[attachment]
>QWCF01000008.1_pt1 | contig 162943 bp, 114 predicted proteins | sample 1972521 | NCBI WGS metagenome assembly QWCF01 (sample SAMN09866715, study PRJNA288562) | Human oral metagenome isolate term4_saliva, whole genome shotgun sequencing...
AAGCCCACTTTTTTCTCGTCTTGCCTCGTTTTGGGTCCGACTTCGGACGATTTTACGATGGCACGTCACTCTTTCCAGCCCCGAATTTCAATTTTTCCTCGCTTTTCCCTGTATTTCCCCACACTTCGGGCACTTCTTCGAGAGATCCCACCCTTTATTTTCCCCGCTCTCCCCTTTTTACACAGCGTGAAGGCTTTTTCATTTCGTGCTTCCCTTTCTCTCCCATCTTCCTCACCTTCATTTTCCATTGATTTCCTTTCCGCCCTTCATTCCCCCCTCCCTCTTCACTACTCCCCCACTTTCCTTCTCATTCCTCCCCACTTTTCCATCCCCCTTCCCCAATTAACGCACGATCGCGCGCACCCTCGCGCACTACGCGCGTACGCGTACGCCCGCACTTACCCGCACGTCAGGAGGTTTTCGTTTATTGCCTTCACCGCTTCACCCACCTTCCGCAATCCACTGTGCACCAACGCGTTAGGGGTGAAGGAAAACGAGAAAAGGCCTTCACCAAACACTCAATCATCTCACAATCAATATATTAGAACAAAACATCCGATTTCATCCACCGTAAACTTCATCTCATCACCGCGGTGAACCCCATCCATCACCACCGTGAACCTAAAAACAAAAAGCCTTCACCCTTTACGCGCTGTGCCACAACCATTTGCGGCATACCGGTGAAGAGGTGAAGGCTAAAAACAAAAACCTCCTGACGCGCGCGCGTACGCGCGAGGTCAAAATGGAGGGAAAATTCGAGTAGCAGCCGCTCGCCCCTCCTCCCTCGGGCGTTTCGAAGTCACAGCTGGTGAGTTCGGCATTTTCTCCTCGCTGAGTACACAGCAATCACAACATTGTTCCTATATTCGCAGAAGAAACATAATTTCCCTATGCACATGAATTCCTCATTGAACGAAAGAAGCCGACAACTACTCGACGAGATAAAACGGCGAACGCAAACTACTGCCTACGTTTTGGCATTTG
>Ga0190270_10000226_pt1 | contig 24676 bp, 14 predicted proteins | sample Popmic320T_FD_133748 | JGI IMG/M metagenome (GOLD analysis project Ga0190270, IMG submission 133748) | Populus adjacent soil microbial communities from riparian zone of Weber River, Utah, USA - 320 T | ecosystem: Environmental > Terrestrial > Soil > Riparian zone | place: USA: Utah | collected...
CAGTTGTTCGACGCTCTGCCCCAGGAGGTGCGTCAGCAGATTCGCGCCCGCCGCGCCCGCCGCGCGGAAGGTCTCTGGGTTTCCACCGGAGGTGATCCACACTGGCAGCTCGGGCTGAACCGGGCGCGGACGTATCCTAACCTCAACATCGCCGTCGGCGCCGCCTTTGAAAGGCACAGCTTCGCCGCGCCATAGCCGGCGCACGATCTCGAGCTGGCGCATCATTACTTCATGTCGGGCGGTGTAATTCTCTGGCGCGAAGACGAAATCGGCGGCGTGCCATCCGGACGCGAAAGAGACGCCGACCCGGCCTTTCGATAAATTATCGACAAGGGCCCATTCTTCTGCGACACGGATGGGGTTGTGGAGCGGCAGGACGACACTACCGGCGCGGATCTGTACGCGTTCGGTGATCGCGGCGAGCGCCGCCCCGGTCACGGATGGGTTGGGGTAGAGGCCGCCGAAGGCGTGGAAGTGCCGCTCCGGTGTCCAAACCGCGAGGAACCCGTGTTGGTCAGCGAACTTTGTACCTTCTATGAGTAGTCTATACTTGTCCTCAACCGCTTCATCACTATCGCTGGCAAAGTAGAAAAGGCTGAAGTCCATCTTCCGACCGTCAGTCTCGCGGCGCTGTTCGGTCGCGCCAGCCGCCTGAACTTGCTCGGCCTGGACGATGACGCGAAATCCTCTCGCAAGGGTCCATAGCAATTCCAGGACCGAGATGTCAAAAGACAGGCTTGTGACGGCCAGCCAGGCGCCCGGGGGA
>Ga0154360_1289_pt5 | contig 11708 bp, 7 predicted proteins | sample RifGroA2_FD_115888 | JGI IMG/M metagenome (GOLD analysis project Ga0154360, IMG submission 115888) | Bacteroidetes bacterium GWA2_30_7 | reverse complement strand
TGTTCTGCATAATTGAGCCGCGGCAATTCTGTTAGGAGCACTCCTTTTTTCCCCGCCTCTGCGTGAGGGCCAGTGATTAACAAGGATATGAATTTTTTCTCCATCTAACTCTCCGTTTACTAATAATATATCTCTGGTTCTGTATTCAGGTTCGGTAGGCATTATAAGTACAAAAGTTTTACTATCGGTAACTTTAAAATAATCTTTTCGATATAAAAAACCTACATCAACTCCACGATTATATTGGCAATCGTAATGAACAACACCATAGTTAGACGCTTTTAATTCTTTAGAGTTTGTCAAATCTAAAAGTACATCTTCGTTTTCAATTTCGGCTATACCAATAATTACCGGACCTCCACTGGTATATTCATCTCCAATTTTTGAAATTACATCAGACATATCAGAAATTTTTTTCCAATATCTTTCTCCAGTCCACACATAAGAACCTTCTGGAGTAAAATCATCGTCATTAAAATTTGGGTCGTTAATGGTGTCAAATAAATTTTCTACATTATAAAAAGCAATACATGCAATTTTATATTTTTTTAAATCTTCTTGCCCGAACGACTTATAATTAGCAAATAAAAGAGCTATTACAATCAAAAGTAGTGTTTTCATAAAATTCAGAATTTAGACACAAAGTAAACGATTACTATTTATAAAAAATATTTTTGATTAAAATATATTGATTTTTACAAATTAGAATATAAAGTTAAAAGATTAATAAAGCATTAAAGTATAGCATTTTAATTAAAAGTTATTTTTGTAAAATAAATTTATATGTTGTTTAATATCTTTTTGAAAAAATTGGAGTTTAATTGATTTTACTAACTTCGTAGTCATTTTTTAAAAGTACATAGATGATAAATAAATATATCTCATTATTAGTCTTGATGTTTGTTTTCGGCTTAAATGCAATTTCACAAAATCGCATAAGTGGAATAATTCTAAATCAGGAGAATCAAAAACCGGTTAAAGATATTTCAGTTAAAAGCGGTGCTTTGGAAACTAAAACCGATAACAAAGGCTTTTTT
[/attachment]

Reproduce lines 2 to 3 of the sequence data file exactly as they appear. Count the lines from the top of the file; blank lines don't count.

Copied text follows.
AAGCCCACTTTTTTCTCGTCTTGCCTCGTTTTGGGTCCGACTTCGGACGATTTTACGATGGCACGTCACTCTTTCCAGCCCCGAATTTCAATTTTTCCTCGCTTTTCCCTGTATTTCCCCACACTTCGGGCACTTCTTCGAGAGATCCCACCCTTTATTTTCCCCGCTCTCCCCTTTTTACACAGCGTGAAGGCTTTTTCATTTCGTGCTTCCCTTTCTCTCCCATCTTCCTCACCTTCATTTTCCATTGATTTCCTTTCCGCCCTTCATTCCCCCCTCCCTCTTCACTACTCCCCCACTTTCCTTCTCATTCCTCCCCACTTTTCCATCCCCCTTCCCCAATTAACGCACGATCGCGCGCACCCTCGCGCACTACGCGCGTACGCGTACGCCCGCACTTACCCGCACGTCAGGAGGTTTTCGTTTATTGCCTTCACCGCTTCACCCACCTTCCGCAATCCACTGTGCACCAACGCGTTAGGGGTGAAGGAAAACGAGAAAAGGCCTTCACCAAACACTCAATCATCTCACAATCAATATATTAGAACAAAACATCCGATTTCATCCACCGTAAACTTCATCTCATCACCGCGGTGAACCCCATCCATCACCACCGTGAACCTAAAAACAAAAAGCCTTCACCCTTTACGCGCTGTGCCACAACCATTTGCGGCATACCGGTGAAGAGGTGAAGGCTAAAAACAAAAACCTCCTGACGCGCGCGCGTACGCGCGAGGTCAAAATGGAGGGAAAATTCGAGTAGCAGCCGCTCGCCCCTCCTCCCTCGGGCGTTTCGAAGTCACAGCTGGTGAGTTCGGCATTTTCTCCTCGCTGAGTACACAGCAATCACAACATTGTTCCTATATTCGCAGAAGAAACATAATTTCCCTATGCACATGAATTCCTCATTGAACGAAAGAAGCCGACAACTACTCGACGAGATAAAACGGCGAACGCAAACTACTGCCTACGTTTTGGCATTTG
>Ga0190270_10000226_pt1 | contig 24676 bp, 14 predicted proteins | sample Popmic320T_FD_133748 | JGI IMG/M metagenome (GOLD analysis project Ga0190270, IMG submission 133748) | Populus adjacent soil microbial communities from riparian zone of Weber River, Utah, USA - 320 T | ecosystem: Environmental > Terrestrial > Soil > Riparian zone | place: USA: Utah | collected...